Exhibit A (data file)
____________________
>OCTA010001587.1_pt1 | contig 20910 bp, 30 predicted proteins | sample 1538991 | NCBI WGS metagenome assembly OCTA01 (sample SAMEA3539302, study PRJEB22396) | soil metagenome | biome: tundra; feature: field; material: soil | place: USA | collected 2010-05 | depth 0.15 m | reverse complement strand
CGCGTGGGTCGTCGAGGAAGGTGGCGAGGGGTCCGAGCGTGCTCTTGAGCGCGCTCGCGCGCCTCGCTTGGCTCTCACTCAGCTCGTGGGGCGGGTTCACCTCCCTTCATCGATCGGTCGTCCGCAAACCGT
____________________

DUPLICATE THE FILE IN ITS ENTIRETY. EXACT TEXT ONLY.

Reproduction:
>OCTA010001587.1_pt1 | contig 20910 bp, 30 predicted proteins | sample 1538991 | NCBI WGS metagenome assembly OCTA01 (sample SAMEA3539302, study PRJEB22396) | soil metagenome | biome: tundra; feature: field; material: soil | place: USA | collected 2010-05 | depth 0.15 m | reverse complement strand
CGCGTGGGTCGTCGAGGAAGGTGGCGAGGGGTCCGAGCGTGCTCTTGAGCGCGCTCGCGCGCCTCGCTTGGCTCTCACTCAGCTCGTGGGGCGGGTTCACCTCCCTTCATCGATCGGTCGTCCGCAAACCGT